November 17th 2018


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Articles from this issue:

COVER STORY An election-winning policy: a development bank for Australia

VICTORIAN ELECTION The left gets ready to scream 'haters!'

CANBERRA OBSERVED Nats fracas points up need for vigilance

NATIONAL AFFAIRS Divisions undermine Morrison's leadership

SOCIETY UNDER THREAT The time is now for a real deal for the family

NCC SYDNEY DINNER Speakers spark keenness for a challenging 2019

NORTHERN DEVELOPMENT Aborigines hope to benefit in Kimberley development

CLIMATE CHANGE Rising sea levels? Pacific island data says 'no'

ROYAL COMMISSION Big banks shaken and stirred in their swamp

U.S. HISTORY Slavery: a yet unresolved legacy

INTERNATIONAL AFFAIRS The U.S. and China: more than trade is at stake

SOCIETY UNDER THREAT Partisan divide must vanish for defence of civilisational foundation: Christianity

MUSIC ABBA live: just not in person or on stage

CINEMA Coco: Family and home trump 'identity'

BOOK REVIEW Remnant hopes for post-Brexit Britain

BOOK REVIEW The Great War, raw and uncensored

HUMOUR A few more snippets from Forget's Dictionary of Inaccurate Facts, Furphys and Falsehoods

POETRY

LETTERS

Books promotion page

STALIN AND THE SCIENTISTS:
A History of Triumph and Tragedy

Simon Ings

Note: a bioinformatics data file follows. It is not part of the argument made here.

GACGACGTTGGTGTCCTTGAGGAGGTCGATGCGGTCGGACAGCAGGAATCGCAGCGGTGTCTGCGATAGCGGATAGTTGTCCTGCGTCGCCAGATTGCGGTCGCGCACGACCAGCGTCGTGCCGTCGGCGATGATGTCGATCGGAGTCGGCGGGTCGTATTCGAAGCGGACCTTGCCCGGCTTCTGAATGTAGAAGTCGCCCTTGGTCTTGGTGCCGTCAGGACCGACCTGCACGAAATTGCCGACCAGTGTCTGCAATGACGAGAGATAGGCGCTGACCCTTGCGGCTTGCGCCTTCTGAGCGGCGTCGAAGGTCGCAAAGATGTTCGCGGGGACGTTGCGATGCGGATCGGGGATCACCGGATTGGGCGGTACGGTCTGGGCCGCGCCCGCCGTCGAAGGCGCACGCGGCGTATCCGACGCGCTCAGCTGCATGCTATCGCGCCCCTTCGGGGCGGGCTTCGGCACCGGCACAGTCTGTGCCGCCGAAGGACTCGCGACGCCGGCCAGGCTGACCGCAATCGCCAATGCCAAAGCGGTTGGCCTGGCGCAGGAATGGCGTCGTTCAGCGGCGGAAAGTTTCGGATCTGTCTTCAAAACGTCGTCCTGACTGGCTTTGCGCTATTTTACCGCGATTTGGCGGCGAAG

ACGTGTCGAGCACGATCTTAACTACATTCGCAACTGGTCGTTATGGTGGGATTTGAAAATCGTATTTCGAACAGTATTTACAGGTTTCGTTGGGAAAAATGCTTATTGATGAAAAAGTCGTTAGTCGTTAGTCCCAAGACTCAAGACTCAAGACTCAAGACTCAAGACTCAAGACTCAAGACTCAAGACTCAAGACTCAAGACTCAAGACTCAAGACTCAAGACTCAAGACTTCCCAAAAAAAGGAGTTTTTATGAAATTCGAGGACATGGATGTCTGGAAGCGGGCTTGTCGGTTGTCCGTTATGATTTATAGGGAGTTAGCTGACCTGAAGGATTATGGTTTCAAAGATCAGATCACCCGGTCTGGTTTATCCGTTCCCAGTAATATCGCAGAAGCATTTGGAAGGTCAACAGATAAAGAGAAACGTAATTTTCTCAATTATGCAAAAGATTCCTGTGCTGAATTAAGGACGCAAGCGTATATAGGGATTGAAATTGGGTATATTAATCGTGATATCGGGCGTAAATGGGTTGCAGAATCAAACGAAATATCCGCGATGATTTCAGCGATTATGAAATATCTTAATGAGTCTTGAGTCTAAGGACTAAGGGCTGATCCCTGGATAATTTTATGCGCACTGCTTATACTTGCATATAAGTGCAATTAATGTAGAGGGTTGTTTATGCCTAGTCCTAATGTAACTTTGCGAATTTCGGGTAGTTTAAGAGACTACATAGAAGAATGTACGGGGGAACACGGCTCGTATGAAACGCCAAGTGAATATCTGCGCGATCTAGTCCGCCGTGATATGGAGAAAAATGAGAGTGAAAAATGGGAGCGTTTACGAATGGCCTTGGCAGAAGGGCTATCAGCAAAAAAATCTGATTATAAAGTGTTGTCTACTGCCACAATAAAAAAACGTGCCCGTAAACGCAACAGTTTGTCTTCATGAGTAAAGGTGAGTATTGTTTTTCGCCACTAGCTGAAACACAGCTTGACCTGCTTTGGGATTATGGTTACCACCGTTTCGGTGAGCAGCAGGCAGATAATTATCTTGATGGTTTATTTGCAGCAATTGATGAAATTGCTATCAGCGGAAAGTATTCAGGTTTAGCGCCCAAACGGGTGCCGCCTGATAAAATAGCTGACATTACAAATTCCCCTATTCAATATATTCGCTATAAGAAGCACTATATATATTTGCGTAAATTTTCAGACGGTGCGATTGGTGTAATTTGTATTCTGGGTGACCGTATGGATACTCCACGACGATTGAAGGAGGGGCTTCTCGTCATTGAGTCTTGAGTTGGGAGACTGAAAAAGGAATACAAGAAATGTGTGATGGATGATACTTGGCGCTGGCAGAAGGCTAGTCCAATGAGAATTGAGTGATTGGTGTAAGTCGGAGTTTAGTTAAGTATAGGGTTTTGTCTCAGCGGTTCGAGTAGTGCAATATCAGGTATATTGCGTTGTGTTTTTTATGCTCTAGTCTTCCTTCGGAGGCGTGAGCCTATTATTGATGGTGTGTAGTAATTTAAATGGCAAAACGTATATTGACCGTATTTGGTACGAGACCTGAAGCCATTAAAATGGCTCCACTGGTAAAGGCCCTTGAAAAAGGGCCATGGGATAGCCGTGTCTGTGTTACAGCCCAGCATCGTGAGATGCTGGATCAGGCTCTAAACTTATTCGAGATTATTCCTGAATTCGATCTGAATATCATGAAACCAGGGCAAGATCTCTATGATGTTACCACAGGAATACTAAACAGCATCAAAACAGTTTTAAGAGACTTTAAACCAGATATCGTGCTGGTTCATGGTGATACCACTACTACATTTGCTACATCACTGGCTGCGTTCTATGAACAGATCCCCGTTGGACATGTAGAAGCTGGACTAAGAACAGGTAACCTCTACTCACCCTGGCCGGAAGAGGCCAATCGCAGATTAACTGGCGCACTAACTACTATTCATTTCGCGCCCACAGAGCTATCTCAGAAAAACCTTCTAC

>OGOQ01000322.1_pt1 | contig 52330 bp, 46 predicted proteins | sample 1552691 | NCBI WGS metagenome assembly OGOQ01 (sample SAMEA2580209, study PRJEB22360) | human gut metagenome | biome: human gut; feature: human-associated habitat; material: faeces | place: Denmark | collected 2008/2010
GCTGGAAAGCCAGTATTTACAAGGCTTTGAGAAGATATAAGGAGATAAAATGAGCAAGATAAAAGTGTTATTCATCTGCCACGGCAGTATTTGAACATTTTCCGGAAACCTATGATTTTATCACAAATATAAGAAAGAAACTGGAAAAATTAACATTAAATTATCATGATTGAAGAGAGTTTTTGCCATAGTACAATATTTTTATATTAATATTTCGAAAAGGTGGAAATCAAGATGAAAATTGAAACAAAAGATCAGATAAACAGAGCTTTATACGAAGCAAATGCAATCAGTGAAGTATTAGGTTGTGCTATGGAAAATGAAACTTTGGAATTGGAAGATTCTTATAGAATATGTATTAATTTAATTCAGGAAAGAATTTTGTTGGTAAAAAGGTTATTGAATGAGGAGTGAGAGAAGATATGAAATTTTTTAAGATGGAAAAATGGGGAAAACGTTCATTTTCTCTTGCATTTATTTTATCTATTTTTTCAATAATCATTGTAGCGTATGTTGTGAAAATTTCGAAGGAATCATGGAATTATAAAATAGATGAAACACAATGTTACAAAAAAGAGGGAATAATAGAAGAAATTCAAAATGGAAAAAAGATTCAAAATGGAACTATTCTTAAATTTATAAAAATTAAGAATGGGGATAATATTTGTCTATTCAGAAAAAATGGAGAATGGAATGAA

$49.99


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Book description

From acclaimed SF and non-fiction author Simon Ings comes a fascinating secret history of Soviet science.

An epic story of courage, genius and terrible folly, this is the first history of how the Soviet Union’s scientists became both the glory and the laughing stock of the intellectual world.

Simon Ings weaves together what happened when a handful of impoverished and underemployed graduates, professors and entrepreneurs, collectors and charlatans, bound themselves to a failing government to create a world superpower. And he shows how Stalin’s obsessions derailed a great experiment in “rational government”.

 

About the author

Simon Ings began his career writing science fiction stories, novels and films, before widening his brief to explore perception (The Eye), 20th-century radical politics (The Weight of Numbers), the shipping system (Dead Water) and augmented reality (Wolves). He co-founded and edited Arc magazine, a digital publication about the future, before joining New Scientist as its arts editor. Out of the office, he lives in possibly the coldest flat in London, writing for the Guardian, Times, Telegraph, Independent and Nature.


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TRANSGENDER: one shade of grey, 353pp, $39.99


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